But on 2 March the third attempt by the launch provider was scrubbed at T-9 minutes and was not resolved until the launch window (and DARPA challenge deadline) had passed. Therefore the CHALLENGE is over, there was no winner, and we lost the launch.
So, if anyone hears of a rocket that needs a CUBESAT PPOD backup replacement, we have one: http://aprs.org/psat3.html
[ANS thanks Bob, WB4APR for the above information]
AMSAT Academy to be Held Prior to Dayton Hamvention
Come join us the day before Hamvention, for AMSAT® Academy – a unique opportunity to learn all about amateur radio in space and working FM,linear transponder, and digital satellites currently in orbit.
AMSAT® Academy will be held Thursday, May 14, 2020, from 9:00am to5:00pm, at the Dayton Amateur Radio Association (DARA) Clubhouse, located at 6619 Bellefontaine Rd, Dayton, Ohio.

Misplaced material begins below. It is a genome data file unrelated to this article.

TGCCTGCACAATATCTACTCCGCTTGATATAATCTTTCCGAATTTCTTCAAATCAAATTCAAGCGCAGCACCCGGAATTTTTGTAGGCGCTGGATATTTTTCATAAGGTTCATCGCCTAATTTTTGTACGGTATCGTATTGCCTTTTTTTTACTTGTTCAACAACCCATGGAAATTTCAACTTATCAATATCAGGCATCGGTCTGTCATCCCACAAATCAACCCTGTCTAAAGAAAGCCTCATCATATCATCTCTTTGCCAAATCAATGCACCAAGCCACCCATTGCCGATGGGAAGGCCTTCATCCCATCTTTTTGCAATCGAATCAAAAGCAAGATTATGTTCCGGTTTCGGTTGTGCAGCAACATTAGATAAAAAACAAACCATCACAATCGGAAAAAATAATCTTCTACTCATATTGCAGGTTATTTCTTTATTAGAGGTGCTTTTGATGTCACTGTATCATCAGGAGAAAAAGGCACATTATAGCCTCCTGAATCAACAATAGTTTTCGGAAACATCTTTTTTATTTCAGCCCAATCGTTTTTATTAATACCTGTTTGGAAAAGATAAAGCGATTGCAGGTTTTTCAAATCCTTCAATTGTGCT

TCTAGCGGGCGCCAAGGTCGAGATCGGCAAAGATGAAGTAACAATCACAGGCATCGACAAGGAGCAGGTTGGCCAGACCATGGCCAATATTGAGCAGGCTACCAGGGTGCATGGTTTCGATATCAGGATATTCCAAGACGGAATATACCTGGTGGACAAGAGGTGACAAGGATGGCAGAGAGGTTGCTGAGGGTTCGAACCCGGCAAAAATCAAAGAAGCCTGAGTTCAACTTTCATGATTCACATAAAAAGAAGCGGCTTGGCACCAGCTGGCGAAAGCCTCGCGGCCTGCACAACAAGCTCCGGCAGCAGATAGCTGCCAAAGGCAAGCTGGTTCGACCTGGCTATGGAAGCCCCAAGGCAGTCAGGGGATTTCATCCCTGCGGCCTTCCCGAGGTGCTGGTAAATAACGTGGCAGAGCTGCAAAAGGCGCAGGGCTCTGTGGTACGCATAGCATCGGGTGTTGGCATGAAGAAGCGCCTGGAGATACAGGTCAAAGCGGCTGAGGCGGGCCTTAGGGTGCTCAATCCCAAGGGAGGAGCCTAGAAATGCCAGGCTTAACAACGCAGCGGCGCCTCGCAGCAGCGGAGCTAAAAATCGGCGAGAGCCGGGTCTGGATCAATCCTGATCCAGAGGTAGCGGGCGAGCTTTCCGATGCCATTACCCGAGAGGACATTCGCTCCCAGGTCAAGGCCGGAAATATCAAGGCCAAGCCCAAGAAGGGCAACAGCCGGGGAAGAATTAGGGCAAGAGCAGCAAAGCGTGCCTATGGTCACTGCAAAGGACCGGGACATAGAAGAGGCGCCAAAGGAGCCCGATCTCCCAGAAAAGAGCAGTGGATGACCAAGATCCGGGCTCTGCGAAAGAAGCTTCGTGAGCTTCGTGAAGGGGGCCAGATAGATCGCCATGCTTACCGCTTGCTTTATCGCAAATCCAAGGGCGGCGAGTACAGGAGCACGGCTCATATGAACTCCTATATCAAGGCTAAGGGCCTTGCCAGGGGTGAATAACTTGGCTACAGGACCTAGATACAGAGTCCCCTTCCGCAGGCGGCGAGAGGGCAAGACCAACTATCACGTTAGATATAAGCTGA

The $85 registration fee includes:
- Full day of instruction, designed for both beginners and advanced amateur radio satellite operators, and taught by some of the most accomplished AMSAT operators.
- Digital copy of Getting Started with Amateur Satellites, 2020 Edition ($15 value)
- One-Year, AMSAT® Basic Membership ($44 value)
- Pizza Buffet Lunch
- Invitation to the Thursday night AMSAT® get together at Ticket Pub and Eatery in Fairborn.
Registration closes May 8, 2020. No sign ups at the door. No refunds,no cancellations.
Registrations may be purchased on the AMSAT store at https://www.amsat.org/product/2020-amsat-academy-registration/
[ANS thanks Robert Bankston, KE4AL, Vice President – User Services for the above information]
The 23cm Satellite Band is Under Scrutiny in Europe
The International Amateur Radio Union (IARU) Region 1 committee is al-ready actively participating in the regulatory work taking place inthe European Conference of Postal and Telecommunications Administrations (CEPT) to consider coexistence between the secondary amateur and amateur satellite services and the primary radio navigation satellite service, in the 1.2 GHz band. The principal issue is Europe’s Galileo system of global navigation satellites.